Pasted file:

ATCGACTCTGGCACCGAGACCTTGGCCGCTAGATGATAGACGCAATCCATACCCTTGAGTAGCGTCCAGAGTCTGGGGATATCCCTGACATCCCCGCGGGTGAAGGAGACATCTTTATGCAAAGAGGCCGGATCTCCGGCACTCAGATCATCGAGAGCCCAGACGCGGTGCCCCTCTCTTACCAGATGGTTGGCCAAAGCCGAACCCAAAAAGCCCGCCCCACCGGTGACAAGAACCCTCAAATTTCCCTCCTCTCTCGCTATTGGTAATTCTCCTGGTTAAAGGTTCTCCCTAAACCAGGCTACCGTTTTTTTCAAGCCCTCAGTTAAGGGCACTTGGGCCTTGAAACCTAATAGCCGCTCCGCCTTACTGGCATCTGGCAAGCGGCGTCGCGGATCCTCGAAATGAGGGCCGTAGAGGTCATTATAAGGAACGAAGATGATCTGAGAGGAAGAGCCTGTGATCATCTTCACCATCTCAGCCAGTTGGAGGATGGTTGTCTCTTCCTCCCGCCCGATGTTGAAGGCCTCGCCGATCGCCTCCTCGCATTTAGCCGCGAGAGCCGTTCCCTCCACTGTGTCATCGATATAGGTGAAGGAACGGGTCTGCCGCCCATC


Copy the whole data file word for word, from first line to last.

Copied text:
ATCGACTCTGGCACCGAGACCTTGGCCGCTAGATGATAGACGCAATCCATACCCTTGAGTAGCGTCCAGAGTCTGGGGATATCCCTGACATCCCCGCGGGTGAAGGAGACATCTTTATGCAAAGAGGCCGGATCTCCGGCACTCAGATCATCGAGAGCCCAGACGCGGTGCCCCTCTCTTACCAGATGGTTGGCCAAAGCCGAACCCAAAAAGCCCGCCCCACCGGTGACAAGAACCCTCAAATTTCCCTCCTCTCTCGCTATTGGTAATTCTCCTGGTTAAAGGTTCTCCCTAAACCAGGCTACCGTTTTTTTCAAGCCCTCAGTTAAGGGCACTTGGGCCTTGAAACCTAATAGCCGCTCCGCCTTACTGGCATCTGGCAAGCGGCGTCGCGGATCCTCGAAATGAGGGCCGTAGAGGTCATTATAAGGAACGAAGATGATCTGAGAGGAAGAGCCTGTGATCATCTTCACCATCTCAGCCAGTTGGAGGATGGTTGTCTCTTCCTCCCGCCCGATGTTGAAGGCCTCGCCGATCGCCTCCTCGCATTTAGCCGCGAGAGCCGTTCCCTCCACTGTGTCATCGATATAGGTGAAGGAACGGGTCTGCCGCCCATC